RV Maintenance Day

Yes, folks. It’s finally time for another lesson in Living in an RV.

Most regular readers know, we live in an RV (1996 32′ fifth wheel Prowler), and a small 10×14 cabin.

Fact is, RVs are (of course) not really meant to be lived in 24/7, all year long, and we’re at one year just about now. It’s a good idea to check things out once a year or more, make sure everything is up to snuff and working like it should. I replaced the pump during the Winter. The AC/Fan is in great shape. I’m having our propane company out to clean and check the furnace. And today, I checked out three of the remaining biggees – the hydraulic slide-out, the condition of the (euphemistically named) blackwater tank, plumbing, and the seals around the outside edges.

As for the plumbing, everything looks mostly okay. Except under the kitchen sink. A rail came off the back of the drawers, and bumped and jangled a PVC pipe around. We have a little bit of a leak. Nothing terrible, and no water damage, but I’ll have to fix it.

The awning needs a little repair on the outside edges. Easy. The hardware store has RV stuff, and I know they have awning repair tape. Other than the climbing, that will be simple. The electric/propane hot water heater seems fine, and it looks pretty clean. Microwave, oven, and stove are in good shape (if a bit dirty!).

Why is there a garden hose running through my living room? I’m checking and cleaning the blackwater tank. To do this, I empty the tank into the septic, run a hose with a nozzle into the bathroom, turn the pump off, and well … have a look down there. To our credit … clean as a whistle. (Well, maybe not a whistle.) But pretty much, not a spec of gunk or muck. I still used the hose and jetted it out though.

As for the hydro slide (the hydraulic system that pushes the side room of the RV out), all I really do is go outside to make sure nothing is in the way, go back in, and push a button to check that it moves and works fine. No real issues, it works fine, but it was a little sticky. Perhaps something involving the rails needing to be greased. I’ll look into that. This is what the underneath of the slide looks like –

As far as the caulking and corner seals go, I suspected that I needed to do a little work. And in fact, I do need to do a little work. I noticed it was damp in both corner closets. Didn’t think much of it, with the potential condensation from the cold and heat, but in fact, I need to caulk outside and seal some things up. I’ll get on that next week. Evidently, this is a “thing” with not-brand-new RVs. Ya know, corners get knocked, caulking pulls away. See how this corner seriously needs some attention? No wonder the closet was a little dank!!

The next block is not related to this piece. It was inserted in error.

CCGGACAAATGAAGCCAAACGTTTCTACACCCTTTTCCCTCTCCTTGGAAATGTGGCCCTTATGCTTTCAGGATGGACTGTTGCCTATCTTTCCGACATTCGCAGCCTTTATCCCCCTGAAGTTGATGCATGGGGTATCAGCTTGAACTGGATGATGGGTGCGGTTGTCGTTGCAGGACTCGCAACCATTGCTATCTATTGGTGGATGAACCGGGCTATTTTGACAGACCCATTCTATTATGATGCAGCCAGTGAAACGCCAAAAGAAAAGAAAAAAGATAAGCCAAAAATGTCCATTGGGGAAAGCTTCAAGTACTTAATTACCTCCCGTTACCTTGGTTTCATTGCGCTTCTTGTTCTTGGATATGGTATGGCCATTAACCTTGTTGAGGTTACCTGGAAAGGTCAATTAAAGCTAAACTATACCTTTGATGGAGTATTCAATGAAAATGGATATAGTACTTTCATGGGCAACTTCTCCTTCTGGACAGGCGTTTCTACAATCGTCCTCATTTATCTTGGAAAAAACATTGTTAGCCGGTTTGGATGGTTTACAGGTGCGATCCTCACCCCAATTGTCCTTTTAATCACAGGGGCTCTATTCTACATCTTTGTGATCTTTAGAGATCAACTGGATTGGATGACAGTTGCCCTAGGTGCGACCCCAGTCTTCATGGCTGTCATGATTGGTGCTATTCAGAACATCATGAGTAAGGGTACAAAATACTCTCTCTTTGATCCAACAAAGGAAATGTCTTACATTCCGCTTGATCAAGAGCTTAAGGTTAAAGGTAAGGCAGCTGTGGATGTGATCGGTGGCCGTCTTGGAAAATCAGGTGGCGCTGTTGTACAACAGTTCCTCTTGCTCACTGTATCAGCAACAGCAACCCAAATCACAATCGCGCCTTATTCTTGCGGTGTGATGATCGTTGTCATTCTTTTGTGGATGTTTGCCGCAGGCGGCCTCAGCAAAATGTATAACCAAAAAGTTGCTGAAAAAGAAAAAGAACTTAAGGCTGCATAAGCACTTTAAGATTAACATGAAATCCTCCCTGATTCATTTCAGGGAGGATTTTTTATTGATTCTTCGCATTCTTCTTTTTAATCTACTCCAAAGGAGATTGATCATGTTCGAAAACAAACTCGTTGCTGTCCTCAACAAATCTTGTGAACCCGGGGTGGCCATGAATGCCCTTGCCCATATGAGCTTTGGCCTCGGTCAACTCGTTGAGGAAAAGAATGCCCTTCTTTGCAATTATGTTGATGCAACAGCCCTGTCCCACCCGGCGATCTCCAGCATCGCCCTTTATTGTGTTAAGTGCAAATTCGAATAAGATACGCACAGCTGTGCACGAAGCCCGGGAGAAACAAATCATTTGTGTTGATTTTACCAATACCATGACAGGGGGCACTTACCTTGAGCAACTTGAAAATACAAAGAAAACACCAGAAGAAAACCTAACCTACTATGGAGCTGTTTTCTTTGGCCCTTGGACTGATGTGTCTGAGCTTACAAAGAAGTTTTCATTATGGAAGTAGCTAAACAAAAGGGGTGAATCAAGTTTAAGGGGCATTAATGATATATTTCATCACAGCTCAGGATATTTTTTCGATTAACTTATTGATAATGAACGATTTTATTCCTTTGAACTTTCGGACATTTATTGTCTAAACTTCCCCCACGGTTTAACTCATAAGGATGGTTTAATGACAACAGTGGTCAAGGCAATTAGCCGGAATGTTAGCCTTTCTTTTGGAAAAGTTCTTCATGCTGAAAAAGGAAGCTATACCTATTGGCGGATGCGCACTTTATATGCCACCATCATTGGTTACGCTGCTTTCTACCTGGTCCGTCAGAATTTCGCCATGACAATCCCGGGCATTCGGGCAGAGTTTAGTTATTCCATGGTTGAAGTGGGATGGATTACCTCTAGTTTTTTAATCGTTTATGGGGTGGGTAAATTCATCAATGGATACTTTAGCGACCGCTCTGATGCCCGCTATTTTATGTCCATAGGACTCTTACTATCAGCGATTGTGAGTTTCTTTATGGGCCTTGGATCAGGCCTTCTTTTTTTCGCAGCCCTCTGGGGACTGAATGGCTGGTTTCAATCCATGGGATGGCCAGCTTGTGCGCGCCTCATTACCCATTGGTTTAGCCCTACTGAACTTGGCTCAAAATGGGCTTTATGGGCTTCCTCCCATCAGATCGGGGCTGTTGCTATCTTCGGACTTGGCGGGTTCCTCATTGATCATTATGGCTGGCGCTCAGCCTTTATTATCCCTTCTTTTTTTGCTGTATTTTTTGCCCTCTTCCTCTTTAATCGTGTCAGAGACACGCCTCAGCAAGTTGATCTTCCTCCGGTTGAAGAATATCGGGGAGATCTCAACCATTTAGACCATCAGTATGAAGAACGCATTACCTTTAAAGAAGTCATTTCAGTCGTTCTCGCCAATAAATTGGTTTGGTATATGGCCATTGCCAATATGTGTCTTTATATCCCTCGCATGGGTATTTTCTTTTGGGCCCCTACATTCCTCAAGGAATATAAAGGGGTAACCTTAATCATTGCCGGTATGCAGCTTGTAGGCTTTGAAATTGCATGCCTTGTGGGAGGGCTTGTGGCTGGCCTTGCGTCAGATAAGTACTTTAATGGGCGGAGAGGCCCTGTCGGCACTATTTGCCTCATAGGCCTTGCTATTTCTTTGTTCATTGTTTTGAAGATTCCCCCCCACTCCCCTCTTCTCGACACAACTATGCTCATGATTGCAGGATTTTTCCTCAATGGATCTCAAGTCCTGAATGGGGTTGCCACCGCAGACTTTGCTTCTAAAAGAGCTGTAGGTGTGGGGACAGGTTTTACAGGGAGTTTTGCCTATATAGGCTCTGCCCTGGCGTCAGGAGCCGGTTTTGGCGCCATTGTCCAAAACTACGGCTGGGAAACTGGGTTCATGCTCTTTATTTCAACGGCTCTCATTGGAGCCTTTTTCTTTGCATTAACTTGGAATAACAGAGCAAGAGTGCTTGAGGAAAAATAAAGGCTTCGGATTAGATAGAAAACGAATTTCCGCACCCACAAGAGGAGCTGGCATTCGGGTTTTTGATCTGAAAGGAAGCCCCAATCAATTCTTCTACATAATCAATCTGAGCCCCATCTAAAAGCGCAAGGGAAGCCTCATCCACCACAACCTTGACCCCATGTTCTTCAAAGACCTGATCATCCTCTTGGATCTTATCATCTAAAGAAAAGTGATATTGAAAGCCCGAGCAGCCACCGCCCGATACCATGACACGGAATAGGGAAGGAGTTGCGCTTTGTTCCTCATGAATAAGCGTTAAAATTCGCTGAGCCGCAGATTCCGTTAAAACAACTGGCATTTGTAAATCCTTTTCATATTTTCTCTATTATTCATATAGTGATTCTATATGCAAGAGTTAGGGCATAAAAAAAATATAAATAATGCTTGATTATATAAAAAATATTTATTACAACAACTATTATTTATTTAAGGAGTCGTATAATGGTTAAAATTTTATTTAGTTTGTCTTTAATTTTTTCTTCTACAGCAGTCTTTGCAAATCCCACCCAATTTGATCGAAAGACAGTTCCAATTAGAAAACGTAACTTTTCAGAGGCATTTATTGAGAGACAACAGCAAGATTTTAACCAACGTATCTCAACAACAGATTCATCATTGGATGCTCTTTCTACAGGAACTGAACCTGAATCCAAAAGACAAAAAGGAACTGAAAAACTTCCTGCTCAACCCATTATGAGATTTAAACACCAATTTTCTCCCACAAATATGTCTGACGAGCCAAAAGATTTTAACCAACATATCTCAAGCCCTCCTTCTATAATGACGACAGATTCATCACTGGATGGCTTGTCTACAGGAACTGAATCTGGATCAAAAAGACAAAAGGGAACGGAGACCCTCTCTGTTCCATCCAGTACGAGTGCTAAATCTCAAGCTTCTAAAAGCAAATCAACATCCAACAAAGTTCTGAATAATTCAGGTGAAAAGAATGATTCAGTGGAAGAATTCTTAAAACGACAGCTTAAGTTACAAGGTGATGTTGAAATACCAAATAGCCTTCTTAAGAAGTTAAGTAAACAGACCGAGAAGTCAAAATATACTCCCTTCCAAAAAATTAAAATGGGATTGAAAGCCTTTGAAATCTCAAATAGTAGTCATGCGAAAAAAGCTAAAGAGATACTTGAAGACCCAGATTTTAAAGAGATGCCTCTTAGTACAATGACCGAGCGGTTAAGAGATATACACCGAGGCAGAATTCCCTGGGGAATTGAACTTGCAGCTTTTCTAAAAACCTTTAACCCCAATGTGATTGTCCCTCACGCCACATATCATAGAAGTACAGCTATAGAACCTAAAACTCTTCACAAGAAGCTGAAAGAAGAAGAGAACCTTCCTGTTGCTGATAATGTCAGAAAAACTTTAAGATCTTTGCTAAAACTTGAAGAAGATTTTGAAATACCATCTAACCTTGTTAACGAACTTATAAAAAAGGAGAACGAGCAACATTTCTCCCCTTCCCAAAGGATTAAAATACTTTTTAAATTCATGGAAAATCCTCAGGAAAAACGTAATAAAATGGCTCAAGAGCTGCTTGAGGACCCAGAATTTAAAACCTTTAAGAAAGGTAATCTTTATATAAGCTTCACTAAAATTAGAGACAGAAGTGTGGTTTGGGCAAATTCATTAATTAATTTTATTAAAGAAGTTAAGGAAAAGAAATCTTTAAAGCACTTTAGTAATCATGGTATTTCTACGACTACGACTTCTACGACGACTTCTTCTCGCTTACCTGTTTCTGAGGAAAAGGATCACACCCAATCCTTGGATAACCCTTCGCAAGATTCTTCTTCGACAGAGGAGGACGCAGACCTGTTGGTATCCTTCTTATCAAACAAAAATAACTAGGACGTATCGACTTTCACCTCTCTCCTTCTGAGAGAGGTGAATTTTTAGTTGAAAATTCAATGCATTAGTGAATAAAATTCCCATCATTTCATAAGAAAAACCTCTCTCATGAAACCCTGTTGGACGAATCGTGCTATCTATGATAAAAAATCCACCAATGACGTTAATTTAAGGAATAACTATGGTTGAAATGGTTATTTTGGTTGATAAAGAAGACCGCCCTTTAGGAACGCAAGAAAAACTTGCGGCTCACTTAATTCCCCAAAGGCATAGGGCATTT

And finally, in the neat-and-tidy department, I’m heading out to Oxyclean the rust stains from where we fill the water tank.

I fear I’ve turned into one of those dad-always-has-a-project type people. I was actually getting ready to use the phrase, “If you want things to stay nice …” Whew. Can I have my sloppy joe for lunch now? Awesome.

You have a great day too!

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3 Comments

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3 responses to “RV Maintenance Day

  1. I’m proud of you for making it through the winter. Didn’t want to be a doubting Thomas but I didn’t think you could make it all winter in an RV. I get cold in ours in the late spring and early fall. Have a great summer: it can only get better!

  2. We went through plenty of propane during the Winter, Allie. About as much as a house would go through per month. But, we have a pretty big furnace and it’s “central” with vents in every room, so it was pretty easy. The water was a little tougher, but we just filled the tank each day. No frozen pipes at all because all our plumbing is “inside.” We’ll probably do another winter in it before we decide what to do more permanently … now that we know we can! LOL

  3. Keith

    Somehow I missed this post. You might want to think about a carport over the 5th wheel to prevent more water damage if you stay in it another winter. It can be built on deck supports on gravel pads if you don’t want a carport in that location permanently. The freeze/thaw cycle is hell on flat roofs w/ little insulation.

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